Friday, April 23, 2021

Review: Borrowed Time

 


Borrowed Time
by Rita Durrett

Review by Sharon Worthey

 

Borrowed Time was a fun journey back to 1969 where high school junior Sabrina finds herself trying to figure out exactly who she is and why she can’t remember anything about her life or how, covered in bruises, she ended up in a town. Only Bobby seems familiar - except he belongs to Jill, and she isn’t sharing. Bobby might have a mind of his own, however.

            Back home in the present, her boyfriend, Camden, and her parents are desperate to help her recover from the car accident that sent her back in time, but doctors warn that she may never awaken from the coma. As Sabrina’s body heals in the present, her 1969 self falls in love with Bobby while her friends help her adjust to a life before the moon landing or AC in classrooms.  
            Will Sabrina’s growing love for Bobby trigger her memories of Camden? Of course, being in love with two men at the same time creates its own dilemma. If she is able to one day return to her own time, will she even want to return? And if she should stay with Bobby, does that mean she remains in the coma forever? You’ll need to read this book to find out. As with all good books – watch for a lovely twist at the end.

 

            Borrowed Time can be found on https://4rvpublishing.com/rita-durrett, through bookstores, or from other online stores.

Monday, April 19, 2021

Dust of Lies receives 5 star reviews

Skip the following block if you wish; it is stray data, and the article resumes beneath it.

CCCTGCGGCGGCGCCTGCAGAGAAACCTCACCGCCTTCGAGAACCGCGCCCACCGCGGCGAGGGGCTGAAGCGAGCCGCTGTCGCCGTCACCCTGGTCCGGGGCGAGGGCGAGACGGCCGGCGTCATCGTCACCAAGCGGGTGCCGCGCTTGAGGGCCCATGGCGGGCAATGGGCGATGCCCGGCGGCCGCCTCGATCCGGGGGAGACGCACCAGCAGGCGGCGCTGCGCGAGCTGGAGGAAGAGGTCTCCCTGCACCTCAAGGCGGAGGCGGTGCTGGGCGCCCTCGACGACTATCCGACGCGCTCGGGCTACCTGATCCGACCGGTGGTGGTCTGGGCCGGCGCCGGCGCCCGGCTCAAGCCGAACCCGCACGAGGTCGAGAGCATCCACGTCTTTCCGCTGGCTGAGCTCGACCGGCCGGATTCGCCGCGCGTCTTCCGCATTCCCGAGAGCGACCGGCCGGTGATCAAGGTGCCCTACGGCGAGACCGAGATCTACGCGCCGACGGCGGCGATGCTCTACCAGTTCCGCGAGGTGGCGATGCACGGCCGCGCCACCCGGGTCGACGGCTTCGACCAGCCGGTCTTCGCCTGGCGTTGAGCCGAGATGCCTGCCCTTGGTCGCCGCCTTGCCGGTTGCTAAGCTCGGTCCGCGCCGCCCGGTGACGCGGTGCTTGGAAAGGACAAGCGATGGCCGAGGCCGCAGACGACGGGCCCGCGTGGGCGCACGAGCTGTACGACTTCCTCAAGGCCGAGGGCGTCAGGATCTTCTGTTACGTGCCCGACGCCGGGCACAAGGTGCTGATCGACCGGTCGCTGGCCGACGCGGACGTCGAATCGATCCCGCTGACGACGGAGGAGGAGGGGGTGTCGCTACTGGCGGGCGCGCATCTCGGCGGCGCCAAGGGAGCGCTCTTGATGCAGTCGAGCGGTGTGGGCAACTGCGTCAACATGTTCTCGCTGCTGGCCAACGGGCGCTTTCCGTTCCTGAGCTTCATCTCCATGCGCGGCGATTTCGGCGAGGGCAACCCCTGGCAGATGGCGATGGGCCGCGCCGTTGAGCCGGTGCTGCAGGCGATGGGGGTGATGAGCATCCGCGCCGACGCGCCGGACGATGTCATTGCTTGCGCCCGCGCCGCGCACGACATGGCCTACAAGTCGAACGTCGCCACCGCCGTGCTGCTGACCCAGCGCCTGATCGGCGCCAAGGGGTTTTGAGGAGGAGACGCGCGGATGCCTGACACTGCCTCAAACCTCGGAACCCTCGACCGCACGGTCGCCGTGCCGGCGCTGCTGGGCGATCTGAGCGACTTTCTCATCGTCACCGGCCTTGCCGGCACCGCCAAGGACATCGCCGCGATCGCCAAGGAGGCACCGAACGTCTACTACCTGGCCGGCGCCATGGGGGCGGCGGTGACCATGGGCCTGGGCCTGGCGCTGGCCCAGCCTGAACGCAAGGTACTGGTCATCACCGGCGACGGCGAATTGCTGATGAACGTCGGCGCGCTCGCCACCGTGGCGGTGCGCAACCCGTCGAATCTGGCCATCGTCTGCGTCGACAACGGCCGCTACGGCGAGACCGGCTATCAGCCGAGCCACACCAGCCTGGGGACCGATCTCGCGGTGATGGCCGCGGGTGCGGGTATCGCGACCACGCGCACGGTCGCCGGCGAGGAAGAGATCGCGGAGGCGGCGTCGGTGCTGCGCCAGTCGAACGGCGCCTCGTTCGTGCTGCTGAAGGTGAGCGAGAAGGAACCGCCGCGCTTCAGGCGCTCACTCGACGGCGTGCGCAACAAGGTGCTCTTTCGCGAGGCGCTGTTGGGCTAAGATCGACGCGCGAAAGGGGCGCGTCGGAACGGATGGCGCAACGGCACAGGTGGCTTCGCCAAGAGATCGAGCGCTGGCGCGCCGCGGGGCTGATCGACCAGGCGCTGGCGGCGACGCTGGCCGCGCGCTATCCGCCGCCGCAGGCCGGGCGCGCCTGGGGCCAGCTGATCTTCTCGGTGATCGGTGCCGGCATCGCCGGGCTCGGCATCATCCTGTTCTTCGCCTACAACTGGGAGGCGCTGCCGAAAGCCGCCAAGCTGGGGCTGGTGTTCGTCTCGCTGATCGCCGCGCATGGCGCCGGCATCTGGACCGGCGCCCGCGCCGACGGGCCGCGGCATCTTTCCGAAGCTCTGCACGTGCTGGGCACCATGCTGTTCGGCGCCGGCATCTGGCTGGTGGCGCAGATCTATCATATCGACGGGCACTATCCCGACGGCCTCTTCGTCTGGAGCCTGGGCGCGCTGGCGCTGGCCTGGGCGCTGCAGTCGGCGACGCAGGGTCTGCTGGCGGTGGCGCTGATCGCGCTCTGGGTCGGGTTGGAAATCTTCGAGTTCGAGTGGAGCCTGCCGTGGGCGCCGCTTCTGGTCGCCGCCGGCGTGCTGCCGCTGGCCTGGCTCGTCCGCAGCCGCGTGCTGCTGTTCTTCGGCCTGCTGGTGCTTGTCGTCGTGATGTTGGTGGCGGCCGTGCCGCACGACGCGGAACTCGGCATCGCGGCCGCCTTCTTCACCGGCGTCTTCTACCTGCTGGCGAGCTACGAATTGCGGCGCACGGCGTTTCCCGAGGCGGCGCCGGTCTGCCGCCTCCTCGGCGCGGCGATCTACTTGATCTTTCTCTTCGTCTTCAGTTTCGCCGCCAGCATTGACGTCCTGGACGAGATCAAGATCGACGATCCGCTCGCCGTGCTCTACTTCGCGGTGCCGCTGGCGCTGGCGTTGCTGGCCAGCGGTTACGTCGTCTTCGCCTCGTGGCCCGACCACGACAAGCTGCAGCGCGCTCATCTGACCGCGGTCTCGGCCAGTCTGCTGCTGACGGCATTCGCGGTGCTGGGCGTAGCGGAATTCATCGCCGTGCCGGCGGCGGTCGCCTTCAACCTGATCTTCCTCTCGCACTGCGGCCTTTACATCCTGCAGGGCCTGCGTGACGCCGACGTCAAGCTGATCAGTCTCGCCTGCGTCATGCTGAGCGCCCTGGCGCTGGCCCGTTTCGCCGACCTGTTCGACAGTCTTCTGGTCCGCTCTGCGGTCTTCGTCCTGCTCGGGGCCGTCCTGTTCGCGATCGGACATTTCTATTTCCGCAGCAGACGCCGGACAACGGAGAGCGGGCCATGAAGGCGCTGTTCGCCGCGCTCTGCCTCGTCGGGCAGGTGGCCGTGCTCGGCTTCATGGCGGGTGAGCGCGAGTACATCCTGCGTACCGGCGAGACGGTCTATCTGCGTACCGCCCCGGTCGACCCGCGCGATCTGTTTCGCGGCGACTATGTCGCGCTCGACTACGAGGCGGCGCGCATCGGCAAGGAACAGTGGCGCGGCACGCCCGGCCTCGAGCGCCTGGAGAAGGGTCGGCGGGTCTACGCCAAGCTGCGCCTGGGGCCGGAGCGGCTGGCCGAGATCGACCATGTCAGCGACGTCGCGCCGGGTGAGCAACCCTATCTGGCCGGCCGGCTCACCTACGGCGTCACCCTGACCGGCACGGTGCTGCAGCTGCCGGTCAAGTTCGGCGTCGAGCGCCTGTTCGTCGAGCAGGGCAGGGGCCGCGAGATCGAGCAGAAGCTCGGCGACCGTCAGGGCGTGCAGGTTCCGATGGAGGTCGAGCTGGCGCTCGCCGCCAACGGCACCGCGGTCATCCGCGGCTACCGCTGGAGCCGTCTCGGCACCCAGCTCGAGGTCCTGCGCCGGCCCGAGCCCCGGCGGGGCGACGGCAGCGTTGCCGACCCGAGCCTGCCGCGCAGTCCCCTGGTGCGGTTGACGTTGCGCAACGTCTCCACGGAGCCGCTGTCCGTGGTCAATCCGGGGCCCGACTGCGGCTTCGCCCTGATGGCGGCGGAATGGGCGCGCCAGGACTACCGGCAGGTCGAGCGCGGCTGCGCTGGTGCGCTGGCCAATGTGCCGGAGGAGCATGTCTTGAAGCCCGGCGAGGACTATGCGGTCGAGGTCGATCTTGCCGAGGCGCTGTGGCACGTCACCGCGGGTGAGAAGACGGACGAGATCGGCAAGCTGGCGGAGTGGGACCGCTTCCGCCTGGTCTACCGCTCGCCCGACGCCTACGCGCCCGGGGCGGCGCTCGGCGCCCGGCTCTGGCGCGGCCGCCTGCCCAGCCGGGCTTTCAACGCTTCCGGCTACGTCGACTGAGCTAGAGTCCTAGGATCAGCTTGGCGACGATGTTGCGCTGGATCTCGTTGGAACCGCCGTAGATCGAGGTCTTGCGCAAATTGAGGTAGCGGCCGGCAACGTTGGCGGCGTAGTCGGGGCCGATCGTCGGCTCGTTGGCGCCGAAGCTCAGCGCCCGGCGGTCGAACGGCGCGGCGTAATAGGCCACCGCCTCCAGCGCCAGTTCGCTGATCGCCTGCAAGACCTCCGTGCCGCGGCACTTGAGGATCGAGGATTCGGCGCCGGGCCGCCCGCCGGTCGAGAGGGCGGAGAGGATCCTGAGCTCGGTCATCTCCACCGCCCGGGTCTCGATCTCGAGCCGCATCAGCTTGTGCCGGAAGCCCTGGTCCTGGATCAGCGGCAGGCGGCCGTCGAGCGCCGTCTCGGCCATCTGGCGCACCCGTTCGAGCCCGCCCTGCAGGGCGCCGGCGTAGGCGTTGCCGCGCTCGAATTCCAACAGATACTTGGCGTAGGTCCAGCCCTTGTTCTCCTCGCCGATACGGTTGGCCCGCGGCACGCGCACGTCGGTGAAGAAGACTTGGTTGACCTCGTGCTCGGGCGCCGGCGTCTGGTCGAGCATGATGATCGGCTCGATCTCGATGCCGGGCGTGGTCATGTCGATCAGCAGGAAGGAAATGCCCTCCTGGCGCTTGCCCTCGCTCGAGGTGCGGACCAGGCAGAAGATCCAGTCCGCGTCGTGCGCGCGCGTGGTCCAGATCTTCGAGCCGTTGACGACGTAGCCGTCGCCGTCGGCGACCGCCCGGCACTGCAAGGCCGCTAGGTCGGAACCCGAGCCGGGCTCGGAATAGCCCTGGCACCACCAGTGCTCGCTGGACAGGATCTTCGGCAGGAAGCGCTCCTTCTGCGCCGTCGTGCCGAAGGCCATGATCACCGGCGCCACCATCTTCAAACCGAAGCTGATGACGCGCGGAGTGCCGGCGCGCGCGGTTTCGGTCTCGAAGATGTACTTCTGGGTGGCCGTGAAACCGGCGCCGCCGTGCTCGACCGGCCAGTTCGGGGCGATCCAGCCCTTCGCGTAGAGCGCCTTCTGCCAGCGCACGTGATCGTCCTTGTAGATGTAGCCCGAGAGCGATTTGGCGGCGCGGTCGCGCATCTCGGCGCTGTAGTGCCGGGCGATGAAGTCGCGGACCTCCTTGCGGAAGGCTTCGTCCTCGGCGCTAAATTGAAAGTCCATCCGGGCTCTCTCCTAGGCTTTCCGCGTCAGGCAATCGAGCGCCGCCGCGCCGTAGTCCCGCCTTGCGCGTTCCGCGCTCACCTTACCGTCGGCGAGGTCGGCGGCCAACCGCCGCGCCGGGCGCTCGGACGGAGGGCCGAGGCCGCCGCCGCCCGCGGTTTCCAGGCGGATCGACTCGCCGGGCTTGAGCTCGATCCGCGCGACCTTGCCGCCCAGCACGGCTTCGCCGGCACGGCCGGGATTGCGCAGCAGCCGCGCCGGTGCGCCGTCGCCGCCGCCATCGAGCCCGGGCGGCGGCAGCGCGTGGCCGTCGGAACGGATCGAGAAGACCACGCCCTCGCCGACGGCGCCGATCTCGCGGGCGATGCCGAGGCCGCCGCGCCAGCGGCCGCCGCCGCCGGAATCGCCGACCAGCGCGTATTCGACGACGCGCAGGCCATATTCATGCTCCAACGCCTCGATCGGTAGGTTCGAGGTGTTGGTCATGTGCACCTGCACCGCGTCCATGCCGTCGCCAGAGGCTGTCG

Readers’ Favorite

Review of Dust of Lies: 5 Star Reviews by 4 reviewers

 

Reviewed by Deborah Lloyd for Readers' Favorite

             When the old jail in Barber, Arkansas, was being demolished, Kay watched the event. She was the only reporter for the local weekly newspaper and planned to write an article about it. She and her husband Darrell moved to the small town a few years earlier to care for his elderly mother, and this job kept her busy. Kay spotted some writing on a piece of stone wall; it was a mysterious poem and appeared to be decades old. The jailed man named a woman as the cause of his problems. Kay was intrigued and felt compelled to figure out what the cryptic message meant. Her professional quest soon became enmeshed in her personal life. In Dust of Lies, written by G.K. Davenport, a complex tale is unraveled. Using a combination of true historical facts and modern-day fictional characters, an engrossing plot unfolds.

The author’s storyline engages the reader from the first page to the last. Historical facts are illuminated through complicated current relationships. As Kay works through old information, she has to determine who is telling her the truth, and who is lying. The author skillfully places clues within the context of Kay’s discoveries as to who is trustworthy – and who is not. This entanglement between the past and the present is at the heart of the story. Another interesting aspect is the natural settings that are essential to the plot – from the Ozarks to the Texas plains. Author G.K. Davenport has penned a fascinating historical mystery, peppered with facts and fiction, in Dust of Lies. For those interested in a unique mystery, this book is not to be missed!